10 Tips for Designing a Market Research Questionnaire by Herb Brotspies and Suri Weisfeld-Spolter * [109]


Finding superior customer value often requires market research to solve a problem, identify an opportunity, or understand customer behavior.  Both qualitative and quantitative market research are useful tools.  In quantitative market research, survey design can be a challenge. Writing a useful questionnaire is part art and part science.  The purpose of a questionnaire is to gather marketing information that helps you make an informed decision.  Once you have decided on the objectives of the market research, how you will use the information, who your respondent target is, and any decision criteria, it is time to draft the questionnaire. Here are 10 helpful guidelines:


1.      Include a brief (2 or 3 sentences) introduction to the questionnaire telling the respondent about the questionnaire, thanking the respondent, detailing the estimated time to completion and assuring respondents of the confidentiality of their answers. This will help increase the response rate.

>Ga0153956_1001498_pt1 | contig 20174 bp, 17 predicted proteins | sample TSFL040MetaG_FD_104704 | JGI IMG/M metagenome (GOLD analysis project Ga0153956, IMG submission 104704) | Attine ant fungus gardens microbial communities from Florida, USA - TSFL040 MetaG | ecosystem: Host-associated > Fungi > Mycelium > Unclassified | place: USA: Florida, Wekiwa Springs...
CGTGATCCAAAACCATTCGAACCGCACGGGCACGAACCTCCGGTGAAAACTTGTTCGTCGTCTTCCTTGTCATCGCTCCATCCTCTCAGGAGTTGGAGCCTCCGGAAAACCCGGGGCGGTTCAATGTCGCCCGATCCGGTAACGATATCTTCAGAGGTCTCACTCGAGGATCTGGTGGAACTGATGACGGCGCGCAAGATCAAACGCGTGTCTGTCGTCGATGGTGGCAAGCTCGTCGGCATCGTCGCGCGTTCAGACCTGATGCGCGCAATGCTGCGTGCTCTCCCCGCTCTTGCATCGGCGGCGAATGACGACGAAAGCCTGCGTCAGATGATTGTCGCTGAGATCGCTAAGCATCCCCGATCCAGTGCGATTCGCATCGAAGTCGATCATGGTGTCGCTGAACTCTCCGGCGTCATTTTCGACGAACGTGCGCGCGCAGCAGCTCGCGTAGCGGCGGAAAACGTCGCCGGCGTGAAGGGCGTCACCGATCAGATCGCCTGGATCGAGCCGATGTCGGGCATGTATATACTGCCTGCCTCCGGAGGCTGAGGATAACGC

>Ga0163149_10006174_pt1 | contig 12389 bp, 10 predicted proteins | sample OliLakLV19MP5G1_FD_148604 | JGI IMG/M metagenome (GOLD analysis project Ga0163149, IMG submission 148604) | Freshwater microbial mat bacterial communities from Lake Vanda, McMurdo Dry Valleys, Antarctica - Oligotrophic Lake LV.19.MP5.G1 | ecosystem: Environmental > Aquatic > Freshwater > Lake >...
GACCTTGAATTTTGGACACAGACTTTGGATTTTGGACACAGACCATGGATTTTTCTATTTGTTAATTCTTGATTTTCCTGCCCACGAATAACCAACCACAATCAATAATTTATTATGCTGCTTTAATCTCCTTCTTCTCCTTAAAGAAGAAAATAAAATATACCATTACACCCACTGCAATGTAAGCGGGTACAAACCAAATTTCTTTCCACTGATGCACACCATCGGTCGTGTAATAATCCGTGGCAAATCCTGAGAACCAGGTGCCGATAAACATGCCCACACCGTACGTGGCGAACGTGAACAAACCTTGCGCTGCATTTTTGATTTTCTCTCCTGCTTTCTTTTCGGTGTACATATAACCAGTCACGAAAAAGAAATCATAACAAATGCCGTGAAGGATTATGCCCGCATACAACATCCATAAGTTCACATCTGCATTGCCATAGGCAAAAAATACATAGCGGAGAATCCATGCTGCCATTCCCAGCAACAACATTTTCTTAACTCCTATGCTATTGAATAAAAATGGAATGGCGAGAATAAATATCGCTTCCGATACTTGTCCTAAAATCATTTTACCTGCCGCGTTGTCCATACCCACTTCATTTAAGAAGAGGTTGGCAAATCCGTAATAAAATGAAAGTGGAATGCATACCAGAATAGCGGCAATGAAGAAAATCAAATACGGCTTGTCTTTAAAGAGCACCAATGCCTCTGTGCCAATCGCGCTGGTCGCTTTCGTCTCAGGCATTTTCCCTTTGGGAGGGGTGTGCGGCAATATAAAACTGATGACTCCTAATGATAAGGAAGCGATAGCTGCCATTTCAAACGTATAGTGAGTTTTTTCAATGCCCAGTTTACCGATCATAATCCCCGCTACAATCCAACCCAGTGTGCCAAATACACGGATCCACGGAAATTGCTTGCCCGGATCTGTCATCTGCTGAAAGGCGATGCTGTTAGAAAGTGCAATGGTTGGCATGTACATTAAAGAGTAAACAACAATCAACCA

2.      Begin the survey with a screening question(s), to make sure the person you are going to interview is qualified to answer your questions. You want people that are familiar with your product/brand/ service/topic to be participating in the survey. The key to the qualifying question(s) is that if the respondent’s answer is ‘no’ to being familiar with or using the product or service, then the survey is terminated and the person does not participate. (Example: I am interested in the perception of Tesla customer service among Tesla electric car owners. My questionnaire targets are current or former Tesla owners. Therefore, my screening questions could be: “Do you currently own a Tesla?”  If yes, continue with the survey.  If no, ask, “Have you ever owned  a Tesla?”  If yes, continue, if no, terminate.) 

3.      As you develop questions, ask yourself the following to determine if you should use each question: “Does each question produce information that is necessary to address the research objectives of the study?”  If the answer is no, do not include the question. 

4.      Use a variety of survey question types including ratings, rankings, forced choices, and semantic differential scales, to answer your research questions.  Keep in mind the types of questions you ask may limit the method of analysis and quality of the information you can get from analyzing the data.

5.      Related to point four, consider using Likert-type questions when measuring attitude and satisfaction.  They are easy to construct and easy for respondents to fill out.  (Example: Please indicate your level of agreement with the following statements using the 1 to 5 scale below).